It is early in Lent. So far, I have just been talking about my day. Yet, even in this simple activity, the act of writing my feelings down on paper is freeing to me. It is as if I have pulled my feelings out from my system. For a few moments, I am in control of whether I allow them back in or if I leave them on the paper. It has been a long time since I have taken that kind of control of my emotions. Imagine if all those emails and texts we have sent but afterwards regretted were to first go into a draft folder before sending. It would give our conscience time to catch up to our emotions and give us a chance to reflect on whether we really want to say and send this reaction. Sometimes, emotions still win and we send anyway. Hey, we’re human. Sometimes, discretion kicks in and we wait to fight another day. At least writing it down lets the emotion be expressed in a safe way. As importantly, we can later go back, review our journals and contemplate on our emotions that day. Spiritual growth requires reflection on the nature of our emotions. For me, I have learned to ask if the emotion is “of God or my ego?” Seeing when it is my ego is helpful in getting me to let the emotion go. Not always, but more often than yesterday.

One of my mentors tells me to “pray through my emotions.” I understood his comment but didn’t actually know how to do it. During particularly stressful times and when the thought occurs to me, I stop and take the time to ask Jesus to take the emotion away from me. Yes, I agree, why doesn’t a deacon default to prayer in this regard? I have thought about this and decided that for fifty-five years I was socialized without this learning. Now that I know it, I need to develop the habit. Knowledge is great for reflecting afterwards. Habitualization trains our reactions.

I have found the best way to pray through my emotions with the daily grind is to write. Still, scheduling this time to write has been a struggle for me. Some days, I start with writing the letter I didn’t get to yesterday. I am ok with this. It took a while for the Office to become a daily habit as well. Some days, Morning Prayer comes after sunset. Of course this is not ideal but, from what I can tell, I am not the only one who remains challenged balancing demands and priorities. Topics to write in future letters!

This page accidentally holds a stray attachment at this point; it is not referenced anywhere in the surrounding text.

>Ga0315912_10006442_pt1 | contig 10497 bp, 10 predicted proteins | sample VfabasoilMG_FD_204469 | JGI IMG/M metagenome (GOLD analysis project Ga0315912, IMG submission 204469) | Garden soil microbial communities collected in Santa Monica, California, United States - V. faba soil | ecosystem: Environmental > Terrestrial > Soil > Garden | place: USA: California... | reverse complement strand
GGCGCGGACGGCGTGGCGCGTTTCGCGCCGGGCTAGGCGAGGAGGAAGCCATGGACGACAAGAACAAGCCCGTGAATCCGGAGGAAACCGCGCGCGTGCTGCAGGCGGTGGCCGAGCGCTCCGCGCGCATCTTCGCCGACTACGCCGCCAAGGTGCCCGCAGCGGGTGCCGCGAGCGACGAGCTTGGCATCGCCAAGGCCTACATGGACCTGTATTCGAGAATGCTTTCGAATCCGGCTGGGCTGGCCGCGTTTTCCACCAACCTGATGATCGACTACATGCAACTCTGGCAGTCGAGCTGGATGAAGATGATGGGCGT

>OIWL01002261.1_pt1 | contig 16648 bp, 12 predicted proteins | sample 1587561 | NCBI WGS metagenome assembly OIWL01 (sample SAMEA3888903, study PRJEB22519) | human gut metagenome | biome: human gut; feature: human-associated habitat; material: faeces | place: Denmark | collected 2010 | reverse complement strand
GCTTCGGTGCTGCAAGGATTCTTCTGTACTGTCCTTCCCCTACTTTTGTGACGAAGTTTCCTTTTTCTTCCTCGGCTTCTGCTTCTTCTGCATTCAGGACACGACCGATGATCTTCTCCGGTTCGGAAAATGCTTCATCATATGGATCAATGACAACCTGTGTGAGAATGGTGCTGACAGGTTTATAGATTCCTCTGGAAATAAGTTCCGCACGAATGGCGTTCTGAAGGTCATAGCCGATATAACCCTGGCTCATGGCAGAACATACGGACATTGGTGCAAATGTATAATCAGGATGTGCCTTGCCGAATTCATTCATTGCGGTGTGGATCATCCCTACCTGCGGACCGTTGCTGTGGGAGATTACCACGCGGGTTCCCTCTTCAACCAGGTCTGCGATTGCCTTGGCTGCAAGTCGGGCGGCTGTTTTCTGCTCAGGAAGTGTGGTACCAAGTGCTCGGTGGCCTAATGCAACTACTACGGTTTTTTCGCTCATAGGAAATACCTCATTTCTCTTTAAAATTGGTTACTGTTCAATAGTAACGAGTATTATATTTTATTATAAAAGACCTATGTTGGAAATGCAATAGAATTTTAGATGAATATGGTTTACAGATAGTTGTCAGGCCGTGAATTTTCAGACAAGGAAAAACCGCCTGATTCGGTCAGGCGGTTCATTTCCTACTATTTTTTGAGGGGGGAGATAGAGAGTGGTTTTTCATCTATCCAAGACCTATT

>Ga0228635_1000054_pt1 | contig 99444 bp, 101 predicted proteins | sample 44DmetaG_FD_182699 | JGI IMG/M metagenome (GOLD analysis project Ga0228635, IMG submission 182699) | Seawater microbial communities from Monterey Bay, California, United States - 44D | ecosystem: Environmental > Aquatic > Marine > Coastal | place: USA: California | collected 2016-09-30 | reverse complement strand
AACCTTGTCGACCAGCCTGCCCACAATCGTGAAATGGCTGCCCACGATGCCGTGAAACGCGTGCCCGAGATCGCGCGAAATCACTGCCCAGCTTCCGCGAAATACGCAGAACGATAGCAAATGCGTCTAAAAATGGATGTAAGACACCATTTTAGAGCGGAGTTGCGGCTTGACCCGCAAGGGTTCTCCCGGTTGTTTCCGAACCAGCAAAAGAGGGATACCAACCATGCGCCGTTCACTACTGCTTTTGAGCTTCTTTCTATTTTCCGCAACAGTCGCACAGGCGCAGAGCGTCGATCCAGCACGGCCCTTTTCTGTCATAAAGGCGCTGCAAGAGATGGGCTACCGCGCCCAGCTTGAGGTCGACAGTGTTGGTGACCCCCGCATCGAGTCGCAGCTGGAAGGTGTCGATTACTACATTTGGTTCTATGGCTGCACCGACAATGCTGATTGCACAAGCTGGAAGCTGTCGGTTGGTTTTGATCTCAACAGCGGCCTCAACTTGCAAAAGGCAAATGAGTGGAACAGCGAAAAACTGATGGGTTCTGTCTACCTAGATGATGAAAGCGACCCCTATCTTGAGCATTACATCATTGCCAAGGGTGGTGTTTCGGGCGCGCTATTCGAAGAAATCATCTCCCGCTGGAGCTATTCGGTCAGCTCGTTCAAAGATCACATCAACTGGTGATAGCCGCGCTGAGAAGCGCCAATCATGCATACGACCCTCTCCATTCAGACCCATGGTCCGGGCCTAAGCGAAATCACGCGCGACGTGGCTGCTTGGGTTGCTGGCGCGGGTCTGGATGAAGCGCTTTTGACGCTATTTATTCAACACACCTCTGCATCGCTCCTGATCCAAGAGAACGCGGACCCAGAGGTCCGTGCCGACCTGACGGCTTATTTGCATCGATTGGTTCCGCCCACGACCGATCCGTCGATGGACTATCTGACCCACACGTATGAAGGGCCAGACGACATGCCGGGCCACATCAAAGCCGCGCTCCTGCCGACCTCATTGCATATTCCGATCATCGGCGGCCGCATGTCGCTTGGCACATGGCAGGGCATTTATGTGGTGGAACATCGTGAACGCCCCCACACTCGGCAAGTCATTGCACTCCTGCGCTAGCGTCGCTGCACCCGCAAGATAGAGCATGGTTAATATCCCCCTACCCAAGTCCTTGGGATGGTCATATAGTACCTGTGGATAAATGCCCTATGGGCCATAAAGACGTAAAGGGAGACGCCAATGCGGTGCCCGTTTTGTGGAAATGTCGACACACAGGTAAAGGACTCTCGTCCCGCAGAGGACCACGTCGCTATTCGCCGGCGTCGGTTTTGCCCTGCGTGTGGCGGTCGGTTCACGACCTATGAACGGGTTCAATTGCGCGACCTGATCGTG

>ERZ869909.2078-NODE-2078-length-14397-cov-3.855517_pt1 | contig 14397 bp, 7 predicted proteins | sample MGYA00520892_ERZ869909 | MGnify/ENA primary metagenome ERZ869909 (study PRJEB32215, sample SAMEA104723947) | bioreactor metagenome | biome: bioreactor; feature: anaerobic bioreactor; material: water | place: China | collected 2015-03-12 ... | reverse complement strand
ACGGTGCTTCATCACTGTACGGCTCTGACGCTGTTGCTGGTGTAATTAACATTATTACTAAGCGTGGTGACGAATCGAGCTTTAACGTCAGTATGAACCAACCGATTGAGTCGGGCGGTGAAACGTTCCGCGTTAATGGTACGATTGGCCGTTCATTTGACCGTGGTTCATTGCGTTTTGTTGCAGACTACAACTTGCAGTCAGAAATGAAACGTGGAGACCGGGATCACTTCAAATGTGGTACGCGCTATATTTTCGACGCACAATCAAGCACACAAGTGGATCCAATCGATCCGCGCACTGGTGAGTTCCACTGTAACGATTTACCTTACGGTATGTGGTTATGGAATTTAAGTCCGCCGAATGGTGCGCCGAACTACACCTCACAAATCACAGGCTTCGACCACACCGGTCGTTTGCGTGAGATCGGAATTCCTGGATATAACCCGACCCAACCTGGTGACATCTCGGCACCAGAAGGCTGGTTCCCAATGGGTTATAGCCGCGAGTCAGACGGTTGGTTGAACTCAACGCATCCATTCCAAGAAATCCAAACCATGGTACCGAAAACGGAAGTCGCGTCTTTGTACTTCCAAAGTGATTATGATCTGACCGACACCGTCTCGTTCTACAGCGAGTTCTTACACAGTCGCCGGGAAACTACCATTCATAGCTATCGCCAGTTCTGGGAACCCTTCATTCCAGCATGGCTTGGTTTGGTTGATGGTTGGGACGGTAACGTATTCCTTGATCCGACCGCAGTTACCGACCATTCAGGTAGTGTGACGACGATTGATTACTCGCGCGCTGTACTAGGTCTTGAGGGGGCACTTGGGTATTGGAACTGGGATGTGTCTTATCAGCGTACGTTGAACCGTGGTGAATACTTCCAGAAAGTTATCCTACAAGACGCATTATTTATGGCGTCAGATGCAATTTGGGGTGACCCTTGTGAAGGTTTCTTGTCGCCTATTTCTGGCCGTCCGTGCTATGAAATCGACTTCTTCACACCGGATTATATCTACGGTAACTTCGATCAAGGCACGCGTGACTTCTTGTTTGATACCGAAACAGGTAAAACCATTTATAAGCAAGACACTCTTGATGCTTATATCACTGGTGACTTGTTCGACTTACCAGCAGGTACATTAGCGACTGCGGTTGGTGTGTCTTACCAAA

Write a letter to God. Tell Him your hurt, pain, joy and fears. Tell Him a joke. It doesn’t matter what you write, just begin the conversation. Dear God,…

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Written by
Deacon Gregory Webster

REVEREND DR. GREGORY WEBSTER is a permanent deacon of the Archdiocese of Chicago. He was ordained to the Permanent Diaconate by Francis Cardinal George in May 2014 and is assigned to St. Raphael the Archangel Parish in Old Mill Creek, Illinois. Deacon Greg holds a Ph.D. in Analytical Chemistry from Northern Illinois University, M.A. in Theology from Holy Apostles College and Seminary and an M.A. in Bioethics and Health Policy from Loyola University of Chicago. Deacon Greg and his wife have been married more than twenty-five years and are blessed with three beautiful daughters and two pretty cool terriers.

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Written by Deacon Gregory Webster